The screen function uses the ImageGrab module to take a screenshot, which is subsequently stored as “DesktopScreen.jpg” in a randomly generated directory in the%appdata% directory.
CapCut phishing website scams and stealers
The CapCut phishing website scams usually operate on platforms like Discord and Telegram and remote desktop applications like UltraViewer and AnyDesk.
The threat actors specifically target cryptocurrency wallet apps like Exodus, Atomic, Ethereum, Coinomi, Bytecoin, Guarda, and Zcash.
To extract sensitive information from these applications, the stealer attempts to create ZIP archives for each targeted application folder, saving them in the randomly generated directory within the %appdata% location. It also scans the user’s Desktop for specific file extensions and copies them for exfiltration.
The gathered system information, including operating system details, machine type, processor information, and current date and time, is stored in a text file named “OS-Info[ip_ip-address].txt.”
After collecting all the necessary data, the stealer creates a compressed ZIP file with a unique name combining the user’s name, country, and a random string. This final ZIP archive includes all the previously obtained files.
The stealer then attempts to exfiltrate the final ZIP file through a Telegram channel using a POST request with the ZIP file attached.
In case of transmission errors, the stealer resorts to AnonFiles, an anonymous file hosting service, to securely store and share the ZIP file without revealing the uploader’s identity.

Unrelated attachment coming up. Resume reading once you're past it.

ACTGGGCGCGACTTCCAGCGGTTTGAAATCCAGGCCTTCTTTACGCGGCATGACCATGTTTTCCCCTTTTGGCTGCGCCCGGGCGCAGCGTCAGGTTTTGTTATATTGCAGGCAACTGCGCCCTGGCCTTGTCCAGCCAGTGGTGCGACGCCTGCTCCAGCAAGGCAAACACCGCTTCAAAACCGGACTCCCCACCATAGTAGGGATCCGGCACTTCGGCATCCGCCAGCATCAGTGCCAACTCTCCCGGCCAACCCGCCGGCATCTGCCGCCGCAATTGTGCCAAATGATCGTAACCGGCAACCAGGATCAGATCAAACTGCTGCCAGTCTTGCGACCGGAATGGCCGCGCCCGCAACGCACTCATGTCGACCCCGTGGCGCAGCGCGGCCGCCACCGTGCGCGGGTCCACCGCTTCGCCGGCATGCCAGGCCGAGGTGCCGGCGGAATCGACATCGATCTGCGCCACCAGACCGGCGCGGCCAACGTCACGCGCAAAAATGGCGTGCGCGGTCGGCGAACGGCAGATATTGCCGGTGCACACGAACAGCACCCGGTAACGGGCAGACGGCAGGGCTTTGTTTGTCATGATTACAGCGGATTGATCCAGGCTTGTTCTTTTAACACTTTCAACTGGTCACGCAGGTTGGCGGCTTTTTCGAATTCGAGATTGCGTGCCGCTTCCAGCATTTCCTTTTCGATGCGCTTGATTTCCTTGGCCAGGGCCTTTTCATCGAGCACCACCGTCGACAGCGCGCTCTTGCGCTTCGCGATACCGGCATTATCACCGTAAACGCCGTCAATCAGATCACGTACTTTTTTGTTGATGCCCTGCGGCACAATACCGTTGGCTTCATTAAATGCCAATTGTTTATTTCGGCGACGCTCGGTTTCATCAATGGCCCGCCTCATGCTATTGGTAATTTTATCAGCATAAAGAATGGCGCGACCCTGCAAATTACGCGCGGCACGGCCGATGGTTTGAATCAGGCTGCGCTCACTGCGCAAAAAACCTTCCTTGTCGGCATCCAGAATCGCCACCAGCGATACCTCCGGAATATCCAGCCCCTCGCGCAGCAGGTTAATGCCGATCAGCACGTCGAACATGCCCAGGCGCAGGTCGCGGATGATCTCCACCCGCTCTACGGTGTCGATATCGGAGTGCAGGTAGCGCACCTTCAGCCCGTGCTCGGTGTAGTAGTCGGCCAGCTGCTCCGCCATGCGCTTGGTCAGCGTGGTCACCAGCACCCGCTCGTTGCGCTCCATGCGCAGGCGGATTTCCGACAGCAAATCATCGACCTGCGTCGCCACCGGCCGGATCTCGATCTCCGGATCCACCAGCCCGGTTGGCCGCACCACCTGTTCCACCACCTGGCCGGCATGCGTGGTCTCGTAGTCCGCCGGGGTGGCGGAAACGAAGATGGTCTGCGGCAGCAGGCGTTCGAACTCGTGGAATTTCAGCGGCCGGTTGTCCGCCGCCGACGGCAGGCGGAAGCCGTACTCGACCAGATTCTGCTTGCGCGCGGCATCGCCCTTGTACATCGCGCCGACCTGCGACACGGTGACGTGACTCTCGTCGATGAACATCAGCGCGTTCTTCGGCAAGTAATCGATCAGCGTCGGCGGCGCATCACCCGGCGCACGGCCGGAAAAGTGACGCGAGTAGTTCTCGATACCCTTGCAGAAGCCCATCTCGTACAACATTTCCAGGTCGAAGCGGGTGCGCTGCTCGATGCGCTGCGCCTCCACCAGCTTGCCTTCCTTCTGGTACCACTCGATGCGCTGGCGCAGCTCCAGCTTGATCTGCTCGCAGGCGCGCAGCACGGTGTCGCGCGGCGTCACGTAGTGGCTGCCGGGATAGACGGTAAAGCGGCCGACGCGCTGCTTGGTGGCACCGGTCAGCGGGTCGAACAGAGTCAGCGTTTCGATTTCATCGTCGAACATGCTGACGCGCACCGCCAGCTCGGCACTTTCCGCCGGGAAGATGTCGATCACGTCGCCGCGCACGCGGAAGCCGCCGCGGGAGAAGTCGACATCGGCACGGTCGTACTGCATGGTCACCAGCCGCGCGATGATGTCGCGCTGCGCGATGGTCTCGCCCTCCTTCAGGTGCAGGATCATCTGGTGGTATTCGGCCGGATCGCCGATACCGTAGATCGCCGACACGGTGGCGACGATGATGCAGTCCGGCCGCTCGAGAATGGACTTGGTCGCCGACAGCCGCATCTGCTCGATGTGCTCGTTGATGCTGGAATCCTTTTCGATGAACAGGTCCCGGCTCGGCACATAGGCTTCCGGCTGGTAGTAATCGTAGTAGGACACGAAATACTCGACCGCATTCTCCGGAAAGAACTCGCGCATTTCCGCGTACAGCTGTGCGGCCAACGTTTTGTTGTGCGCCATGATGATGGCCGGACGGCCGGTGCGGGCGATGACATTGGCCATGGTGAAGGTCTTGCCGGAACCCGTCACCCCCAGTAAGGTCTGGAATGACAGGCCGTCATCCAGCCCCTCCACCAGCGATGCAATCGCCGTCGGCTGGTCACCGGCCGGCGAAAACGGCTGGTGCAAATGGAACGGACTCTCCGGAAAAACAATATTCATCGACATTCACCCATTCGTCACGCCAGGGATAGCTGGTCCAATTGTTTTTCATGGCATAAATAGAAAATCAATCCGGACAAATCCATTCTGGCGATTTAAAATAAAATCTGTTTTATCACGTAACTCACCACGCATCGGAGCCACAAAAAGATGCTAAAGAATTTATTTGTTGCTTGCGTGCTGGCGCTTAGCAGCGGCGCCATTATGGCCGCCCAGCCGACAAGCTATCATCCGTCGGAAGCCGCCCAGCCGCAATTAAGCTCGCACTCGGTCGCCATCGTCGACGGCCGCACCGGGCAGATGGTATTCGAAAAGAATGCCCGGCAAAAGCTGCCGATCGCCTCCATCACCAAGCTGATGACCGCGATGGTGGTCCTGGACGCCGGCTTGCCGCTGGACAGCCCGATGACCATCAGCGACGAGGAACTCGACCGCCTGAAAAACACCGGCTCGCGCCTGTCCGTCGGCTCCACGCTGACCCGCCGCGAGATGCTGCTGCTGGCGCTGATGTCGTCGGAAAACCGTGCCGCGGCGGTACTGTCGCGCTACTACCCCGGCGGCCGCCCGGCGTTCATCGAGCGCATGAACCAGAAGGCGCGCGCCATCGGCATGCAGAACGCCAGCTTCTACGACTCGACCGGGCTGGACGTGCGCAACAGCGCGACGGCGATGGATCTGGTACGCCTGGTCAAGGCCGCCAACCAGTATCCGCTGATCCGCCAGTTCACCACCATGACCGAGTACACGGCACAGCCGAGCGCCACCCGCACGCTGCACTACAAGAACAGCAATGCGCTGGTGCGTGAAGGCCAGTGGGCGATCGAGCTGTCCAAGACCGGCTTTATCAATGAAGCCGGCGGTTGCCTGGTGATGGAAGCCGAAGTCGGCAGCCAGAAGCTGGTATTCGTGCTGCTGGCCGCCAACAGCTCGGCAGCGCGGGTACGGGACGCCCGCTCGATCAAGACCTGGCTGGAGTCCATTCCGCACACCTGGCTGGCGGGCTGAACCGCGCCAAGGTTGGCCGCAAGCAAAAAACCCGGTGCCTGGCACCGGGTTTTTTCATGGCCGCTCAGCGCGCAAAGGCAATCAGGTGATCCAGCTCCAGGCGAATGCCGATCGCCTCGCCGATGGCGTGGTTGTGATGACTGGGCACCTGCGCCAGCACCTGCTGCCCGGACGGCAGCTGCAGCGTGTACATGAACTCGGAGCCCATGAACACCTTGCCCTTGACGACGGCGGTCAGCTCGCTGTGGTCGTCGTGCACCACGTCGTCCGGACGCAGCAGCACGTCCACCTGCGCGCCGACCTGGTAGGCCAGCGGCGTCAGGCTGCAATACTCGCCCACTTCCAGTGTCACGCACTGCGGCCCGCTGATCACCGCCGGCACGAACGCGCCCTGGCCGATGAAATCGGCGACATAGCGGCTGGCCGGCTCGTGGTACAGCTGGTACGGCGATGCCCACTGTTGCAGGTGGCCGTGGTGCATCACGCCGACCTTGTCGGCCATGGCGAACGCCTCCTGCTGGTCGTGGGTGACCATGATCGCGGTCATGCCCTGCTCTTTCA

To cover its tracks, the stealer deletes the randomly generated directory used to store the stolen information, effectively concealing the traces of the pilfered data.
BATLoader campaign and RedLine stealer
While investigating these CapCut phishing website scams, CRIL stumbled upon capcut-freedownload[.]com, a website hosting a rar archive file named CapCut_Pro_Edit_Video.rar. Inside the archive, a batch script named CapCut_Pro_Edit_Video.bat was discovered.
This batch file, with a SHA256 hash value of 3eb99ff875dd397b5beed12e3662984cc4afdea2ff6998155b9c74869050d93c, went undetected by antivirus programs, and security tools.
RedLine Stealer, a malicious software, extracts sensitive data from web browsers, including stored credentials and credit card details. It also gathers system inventory information, such as usernames, location, hardware configuration, and installed security software.
With the surge in popularity of new applications, threat actors are taking advantage of users’ excitement, targeting them through fraudulent and malicious means.
CapCut users, in particular, face an increased risk due to the proliferation of CapCut phishing website scams. Users must exercise caution while downloading applications and ensure they obtain them from legitimate sources.
Staying vigilant and maintaining up-to-date security measures will help protect against the rising tide of phishing campaigns and malware threats.